In later life pictures of the massive tsunami that engulfed Malaysia and reached right across the Indian Ocean to the coast of South Africa, reminded me of the childhood floods we’d had in Cleveleys.
The rush for sandbags, the opening of all the doors so that the invading water would carry on its sweet way, the clutching of my pet rabbits and holding them in my arms on top of the coal bunker in our backyard. All these memories come surging back.
“Ah ya sure everythin’s on ya list?” said my grandmother, And don’t forget Dewhursts and mek sure ‘Arry serve ya, not t’other one that give ya bad sausages!”
It could’ve been a Tuesday or a Wednesday morning I can’t remember. It doesn’t matter. Shopping list orders varied little from day to day as rationing was still on, except that Mondays were always milk tokens.
Come to think of it, it must have Tuesday because I remember visiting the dairy yesterday and talking to Jimmy Fisher about Mathew’s goal on Saturday.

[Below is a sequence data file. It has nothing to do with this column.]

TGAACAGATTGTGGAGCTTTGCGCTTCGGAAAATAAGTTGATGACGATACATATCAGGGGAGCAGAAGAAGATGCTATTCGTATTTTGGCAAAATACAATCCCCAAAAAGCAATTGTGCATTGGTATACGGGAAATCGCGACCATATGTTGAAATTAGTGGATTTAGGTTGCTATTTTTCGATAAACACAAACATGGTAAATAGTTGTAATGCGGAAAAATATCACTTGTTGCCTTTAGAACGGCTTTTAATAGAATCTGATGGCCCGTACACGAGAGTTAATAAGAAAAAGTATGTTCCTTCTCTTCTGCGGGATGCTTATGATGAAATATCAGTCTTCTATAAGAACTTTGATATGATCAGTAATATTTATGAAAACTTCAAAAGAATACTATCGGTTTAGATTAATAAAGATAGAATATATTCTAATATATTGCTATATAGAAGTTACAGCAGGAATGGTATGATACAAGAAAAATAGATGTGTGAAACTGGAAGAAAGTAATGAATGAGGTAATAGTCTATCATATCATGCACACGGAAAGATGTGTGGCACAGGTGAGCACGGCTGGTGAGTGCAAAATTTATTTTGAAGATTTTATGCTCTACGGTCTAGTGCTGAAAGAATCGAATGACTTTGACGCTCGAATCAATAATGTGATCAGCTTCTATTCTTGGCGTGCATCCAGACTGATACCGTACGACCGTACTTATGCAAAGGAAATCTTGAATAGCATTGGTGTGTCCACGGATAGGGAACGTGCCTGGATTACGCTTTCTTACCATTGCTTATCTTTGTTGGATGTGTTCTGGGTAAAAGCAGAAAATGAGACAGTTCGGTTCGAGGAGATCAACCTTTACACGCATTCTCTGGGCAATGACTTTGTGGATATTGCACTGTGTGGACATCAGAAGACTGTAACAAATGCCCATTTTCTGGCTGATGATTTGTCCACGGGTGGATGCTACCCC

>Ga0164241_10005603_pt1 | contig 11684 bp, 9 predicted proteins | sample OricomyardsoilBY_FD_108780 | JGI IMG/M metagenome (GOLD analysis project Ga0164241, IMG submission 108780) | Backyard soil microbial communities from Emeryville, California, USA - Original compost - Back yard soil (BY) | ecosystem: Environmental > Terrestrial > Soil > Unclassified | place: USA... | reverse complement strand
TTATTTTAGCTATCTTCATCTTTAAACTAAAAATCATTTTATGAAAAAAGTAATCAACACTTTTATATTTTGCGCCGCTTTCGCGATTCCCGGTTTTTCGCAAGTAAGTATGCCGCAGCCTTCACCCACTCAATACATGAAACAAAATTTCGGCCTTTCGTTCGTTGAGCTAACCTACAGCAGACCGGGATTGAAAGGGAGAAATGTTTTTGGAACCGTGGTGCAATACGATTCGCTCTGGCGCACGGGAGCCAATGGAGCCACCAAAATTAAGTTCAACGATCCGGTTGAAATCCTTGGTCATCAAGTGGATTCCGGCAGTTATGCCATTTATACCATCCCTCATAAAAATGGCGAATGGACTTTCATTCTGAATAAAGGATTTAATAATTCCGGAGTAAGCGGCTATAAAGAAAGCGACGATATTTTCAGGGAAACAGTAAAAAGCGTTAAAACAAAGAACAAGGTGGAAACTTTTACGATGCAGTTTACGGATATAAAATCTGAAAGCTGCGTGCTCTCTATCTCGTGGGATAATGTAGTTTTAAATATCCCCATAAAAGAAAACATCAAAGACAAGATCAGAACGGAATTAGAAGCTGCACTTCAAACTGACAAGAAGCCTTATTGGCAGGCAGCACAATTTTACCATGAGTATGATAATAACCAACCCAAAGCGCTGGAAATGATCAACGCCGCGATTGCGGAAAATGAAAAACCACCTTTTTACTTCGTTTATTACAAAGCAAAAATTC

A glance at the list told me my first port of call would be the butchers to return the sausages that were off. Then down to the chemist for some cotton wool, granddad’s ears were bad again; up Nutter Road to get some brussel sprouts and then back home. I reckoned on forgetting the Home & Colonial, I knew there was some butter in the larder and I hated margarine so I wasn’t going to buy it. I could have it all done in an hour or so leaving me plenty of time to see her while she was still in.
I tried to visit her everyday, some were easily arranged others more difficult.
The shopping done, I made a fast exit out the back pantry; I didn’t want to get collared into cleaning out the pidgin loft. I’d done it at the weekend. Why couldn’t those bloody pidgins clean up their own mess? And whether or not they had a clean loft it didn’t improve their racing ability. Granddad hadn’t had a winner for over a year.
It was a clear, crisp winter’s morning and I knew that at eleven thirty she came in. I walked headlong into the whistling wind down Victoria Road and could hear her calling; her arms of fine silk flailing against the concrete wall that kept her imprisoned. Fifty yards away I could feel her, her cool spray like aftershave on my face. I struggled up the rise to the promenade and there she was.